Have a less than healthy habit you’ve been meaning to change? It’s never too late to work on it! It might seem overwhelming to think about completely changing a behavior you’ve spent a lifetime developing, but when broken down into separate steps using the SMART goal system, soon you’ll be a pro at creating those healthy habits you know will help improve your health and quality of life.
For those of us who never receive treatment for our eating disorders, there are still several ways to help ourselves.
Here are 5 key methods of support treatment programs offer and how you can mimic this support at home either in lieu of treatment, or once discharged:
First of all, lapses in recovery happen. They happen at 3 days in, or at 300 days in. And each time you’re going to have to make a conscious choice to start over. Here’s 5 ways to move on after a lapse.
20 Things Women with Eating Disorders Want Their Healthcare Professionals to Know About Working with Clients with Eating Disorders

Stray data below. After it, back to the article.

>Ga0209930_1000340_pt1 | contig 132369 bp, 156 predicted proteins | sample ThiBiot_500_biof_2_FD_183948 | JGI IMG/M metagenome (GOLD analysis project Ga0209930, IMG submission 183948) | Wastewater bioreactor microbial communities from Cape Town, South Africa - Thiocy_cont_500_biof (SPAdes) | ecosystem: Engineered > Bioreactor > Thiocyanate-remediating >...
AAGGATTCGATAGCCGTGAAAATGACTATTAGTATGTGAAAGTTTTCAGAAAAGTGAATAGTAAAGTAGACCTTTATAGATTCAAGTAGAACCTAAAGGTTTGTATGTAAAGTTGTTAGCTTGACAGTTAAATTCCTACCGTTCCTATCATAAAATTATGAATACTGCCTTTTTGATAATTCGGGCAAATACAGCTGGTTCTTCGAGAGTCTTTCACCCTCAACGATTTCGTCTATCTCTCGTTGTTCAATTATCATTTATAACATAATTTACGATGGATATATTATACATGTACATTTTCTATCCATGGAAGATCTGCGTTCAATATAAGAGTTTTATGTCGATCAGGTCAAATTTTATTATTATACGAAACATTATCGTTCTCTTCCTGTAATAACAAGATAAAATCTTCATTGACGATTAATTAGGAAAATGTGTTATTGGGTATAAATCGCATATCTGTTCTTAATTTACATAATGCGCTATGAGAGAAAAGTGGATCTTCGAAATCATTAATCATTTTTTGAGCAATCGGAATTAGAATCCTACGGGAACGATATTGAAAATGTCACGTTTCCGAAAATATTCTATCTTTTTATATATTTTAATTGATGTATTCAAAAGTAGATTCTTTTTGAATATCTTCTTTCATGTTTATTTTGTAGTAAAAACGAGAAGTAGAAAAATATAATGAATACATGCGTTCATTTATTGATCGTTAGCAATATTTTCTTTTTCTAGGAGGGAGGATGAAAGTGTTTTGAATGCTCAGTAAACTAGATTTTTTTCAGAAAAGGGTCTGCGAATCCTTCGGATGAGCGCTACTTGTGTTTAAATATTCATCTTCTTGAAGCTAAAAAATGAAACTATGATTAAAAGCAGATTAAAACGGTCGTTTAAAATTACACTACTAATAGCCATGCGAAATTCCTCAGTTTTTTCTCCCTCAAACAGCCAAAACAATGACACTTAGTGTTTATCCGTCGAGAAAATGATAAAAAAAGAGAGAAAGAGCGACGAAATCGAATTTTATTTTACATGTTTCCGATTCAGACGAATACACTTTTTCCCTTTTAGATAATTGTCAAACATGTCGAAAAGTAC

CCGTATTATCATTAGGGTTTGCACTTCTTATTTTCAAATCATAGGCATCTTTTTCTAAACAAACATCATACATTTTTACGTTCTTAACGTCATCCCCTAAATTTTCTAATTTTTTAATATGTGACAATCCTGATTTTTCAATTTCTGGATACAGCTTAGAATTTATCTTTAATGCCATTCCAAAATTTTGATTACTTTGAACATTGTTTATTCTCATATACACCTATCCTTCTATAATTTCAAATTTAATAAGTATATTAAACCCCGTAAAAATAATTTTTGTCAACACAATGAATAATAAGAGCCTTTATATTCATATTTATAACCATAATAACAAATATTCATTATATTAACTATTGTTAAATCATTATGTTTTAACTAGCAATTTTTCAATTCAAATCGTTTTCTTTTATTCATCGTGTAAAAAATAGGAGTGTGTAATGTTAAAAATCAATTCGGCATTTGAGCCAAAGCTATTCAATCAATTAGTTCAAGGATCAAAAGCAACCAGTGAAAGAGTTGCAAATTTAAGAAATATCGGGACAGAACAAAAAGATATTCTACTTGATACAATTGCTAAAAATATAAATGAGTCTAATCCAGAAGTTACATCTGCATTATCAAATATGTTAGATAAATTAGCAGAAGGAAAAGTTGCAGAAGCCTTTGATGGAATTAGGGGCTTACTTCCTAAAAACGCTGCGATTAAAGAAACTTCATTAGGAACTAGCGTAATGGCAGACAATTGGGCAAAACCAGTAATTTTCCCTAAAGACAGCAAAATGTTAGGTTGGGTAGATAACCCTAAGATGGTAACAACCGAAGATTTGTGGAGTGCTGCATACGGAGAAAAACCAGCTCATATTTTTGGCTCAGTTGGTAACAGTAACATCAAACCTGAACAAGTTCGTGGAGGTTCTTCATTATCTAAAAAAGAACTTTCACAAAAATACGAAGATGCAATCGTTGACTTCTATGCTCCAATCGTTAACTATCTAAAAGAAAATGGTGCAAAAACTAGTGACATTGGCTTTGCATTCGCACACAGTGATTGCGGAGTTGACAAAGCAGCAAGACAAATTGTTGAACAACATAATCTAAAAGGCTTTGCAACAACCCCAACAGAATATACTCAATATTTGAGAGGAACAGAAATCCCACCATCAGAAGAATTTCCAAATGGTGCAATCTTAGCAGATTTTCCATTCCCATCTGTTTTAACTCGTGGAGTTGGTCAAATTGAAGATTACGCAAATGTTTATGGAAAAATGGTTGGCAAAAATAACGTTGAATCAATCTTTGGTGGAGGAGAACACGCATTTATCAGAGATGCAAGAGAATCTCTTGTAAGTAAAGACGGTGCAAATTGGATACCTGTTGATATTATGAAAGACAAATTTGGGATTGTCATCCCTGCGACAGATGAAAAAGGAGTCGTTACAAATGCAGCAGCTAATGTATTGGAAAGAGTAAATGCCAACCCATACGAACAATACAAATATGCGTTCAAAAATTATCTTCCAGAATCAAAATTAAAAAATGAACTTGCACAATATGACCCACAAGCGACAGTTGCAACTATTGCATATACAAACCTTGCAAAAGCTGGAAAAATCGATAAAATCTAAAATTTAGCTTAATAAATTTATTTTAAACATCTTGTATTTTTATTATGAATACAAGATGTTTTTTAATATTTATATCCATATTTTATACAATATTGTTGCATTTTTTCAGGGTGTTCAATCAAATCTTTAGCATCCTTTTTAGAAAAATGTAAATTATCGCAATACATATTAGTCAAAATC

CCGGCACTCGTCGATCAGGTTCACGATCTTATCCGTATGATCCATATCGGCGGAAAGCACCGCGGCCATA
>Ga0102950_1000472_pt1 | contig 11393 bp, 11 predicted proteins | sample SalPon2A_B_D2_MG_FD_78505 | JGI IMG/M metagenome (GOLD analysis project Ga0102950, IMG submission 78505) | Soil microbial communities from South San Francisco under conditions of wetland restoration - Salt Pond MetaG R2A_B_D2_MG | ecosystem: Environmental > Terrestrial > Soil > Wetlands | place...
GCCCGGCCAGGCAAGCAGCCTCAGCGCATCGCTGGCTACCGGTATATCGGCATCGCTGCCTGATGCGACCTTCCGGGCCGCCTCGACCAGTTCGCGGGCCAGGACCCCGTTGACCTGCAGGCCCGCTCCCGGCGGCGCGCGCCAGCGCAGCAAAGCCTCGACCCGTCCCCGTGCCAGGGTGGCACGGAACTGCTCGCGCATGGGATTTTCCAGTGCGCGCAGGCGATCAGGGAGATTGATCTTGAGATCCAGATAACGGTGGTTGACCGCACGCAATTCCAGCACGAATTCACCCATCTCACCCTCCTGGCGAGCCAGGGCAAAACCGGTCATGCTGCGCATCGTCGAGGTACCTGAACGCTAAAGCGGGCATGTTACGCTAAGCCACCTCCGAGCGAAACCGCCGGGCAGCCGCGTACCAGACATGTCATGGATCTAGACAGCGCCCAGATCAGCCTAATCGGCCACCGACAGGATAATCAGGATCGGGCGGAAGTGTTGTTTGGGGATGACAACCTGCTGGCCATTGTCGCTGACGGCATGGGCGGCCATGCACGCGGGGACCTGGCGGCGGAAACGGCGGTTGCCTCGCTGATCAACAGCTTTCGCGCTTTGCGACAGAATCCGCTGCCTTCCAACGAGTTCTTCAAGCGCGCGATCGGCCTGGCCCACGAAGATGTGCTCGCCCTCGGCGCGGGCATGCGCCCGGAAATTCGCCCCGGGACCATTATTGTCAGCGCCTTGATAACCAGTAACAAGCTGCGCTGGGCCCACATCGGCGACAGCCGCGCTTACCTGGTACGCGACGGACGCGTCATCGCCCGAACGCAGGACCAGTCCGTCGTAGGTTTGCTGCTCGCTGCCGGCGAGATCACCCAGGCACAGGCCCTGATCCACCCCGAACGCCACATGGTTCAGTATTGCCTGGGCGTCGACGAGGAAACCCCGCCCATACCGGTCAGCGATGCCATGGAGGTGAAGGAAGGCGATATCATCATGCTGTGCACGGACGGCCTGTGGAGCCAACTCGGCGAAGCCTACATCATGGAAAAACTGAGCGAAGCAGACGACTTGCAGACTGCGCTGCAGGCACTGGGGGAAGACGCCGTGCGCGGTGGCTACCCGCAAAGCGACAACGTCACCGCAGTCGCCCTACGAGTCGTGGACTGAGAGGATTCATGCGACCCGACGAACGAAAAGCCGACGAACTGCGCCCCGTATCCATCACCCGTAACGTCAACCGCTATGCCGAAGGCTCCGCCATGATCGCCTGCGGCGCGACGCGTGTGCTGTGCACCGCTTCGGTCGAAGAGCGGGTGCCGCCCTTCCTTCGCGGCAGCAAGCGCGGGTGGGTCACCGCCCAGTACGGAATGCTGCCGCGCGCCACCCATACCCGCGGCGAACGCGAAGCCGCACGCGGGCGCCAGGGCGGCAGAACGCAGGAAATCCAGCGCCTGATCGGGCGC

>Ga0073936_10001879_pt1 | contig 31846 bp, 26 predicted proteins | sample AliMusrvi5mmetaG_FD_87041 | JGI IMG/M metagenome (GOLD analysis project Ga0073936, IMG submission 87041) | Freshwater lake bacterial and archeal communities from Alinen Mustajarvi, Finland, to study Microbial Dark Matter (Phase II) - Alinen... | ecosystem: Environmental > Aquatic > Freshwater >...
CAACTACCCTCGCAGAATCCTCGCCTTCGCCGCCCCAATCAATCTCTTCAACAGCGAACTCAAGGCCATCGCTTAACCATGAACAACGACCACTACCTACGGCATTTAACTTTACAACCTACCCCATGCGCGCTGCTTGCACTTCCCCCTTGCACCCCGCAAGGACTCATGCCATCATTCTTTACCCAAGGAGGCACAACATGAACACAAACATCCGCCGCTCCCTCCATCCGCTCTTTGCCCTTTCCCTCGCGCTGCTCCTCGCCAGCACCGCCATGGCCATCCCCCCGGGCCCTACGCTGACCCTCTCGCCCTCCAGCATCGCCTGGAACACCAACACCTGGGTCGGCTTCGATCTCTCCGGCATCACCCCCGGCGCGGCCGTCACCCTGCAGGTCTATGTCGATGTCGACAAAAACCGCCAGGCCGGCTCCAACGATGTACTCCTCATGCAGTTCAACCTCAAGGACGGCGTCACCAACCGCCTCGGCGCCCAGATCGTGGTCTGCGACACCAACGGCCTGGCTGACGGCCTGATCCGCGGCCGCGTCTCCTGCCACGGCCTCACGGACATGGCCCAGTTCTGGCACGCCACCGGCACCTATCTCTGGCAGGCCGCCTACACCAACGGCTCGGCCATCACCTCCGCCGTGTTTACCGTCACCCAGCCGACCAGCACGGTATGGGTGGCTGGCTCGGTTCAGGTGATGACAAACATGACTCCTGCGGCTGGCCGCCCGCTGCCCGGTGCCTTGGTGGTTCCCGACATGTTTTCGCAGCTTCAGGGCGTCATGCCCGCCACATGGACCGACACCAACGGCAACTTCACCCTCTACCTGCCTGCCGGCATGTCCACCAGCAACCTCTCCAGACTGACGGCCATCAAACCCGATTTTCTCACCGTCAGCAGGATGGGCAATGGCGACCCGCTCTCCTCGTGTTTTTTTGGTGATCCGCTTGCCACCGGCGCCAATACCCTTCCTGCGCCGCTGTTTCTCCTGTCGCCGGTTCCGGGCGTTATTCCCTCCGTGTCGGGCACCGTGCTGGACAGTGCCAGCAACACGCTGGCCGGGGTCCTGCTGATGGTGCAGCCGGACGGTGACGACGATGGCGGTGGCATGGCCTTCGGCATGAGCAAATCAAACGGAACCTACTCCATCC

I asked women (no men happened to respond) with eating disorders/in recovery what they wanted future dietitians to know about working with clients with eating disorders. The following list is also helpful for nurses, doctors, therapists, teachers, fitness instructors, and anyone else who will ever work with clients/individuals with eating disorders.
When I first created this website, I quickly wrote the tagline “Grieve their loss, my friends, and then join me in exploring how to manage when not all foods fit into your life.” I didn’t give it much thought at the time, but I realize now just how much of nutrition counseling deals with grieving different losses. It’s partly about the loss of different food items that can no longer fit into the diet, but on a deeper level it’s about grieving the loss of a former self. This may be the loss of a healthy or sick self. Yes, it’s possible, and so normal, to miss your sick self.
7 tips for practicing mindfulness to reduce physical discomfort after eating, especially when you have IBS or IBD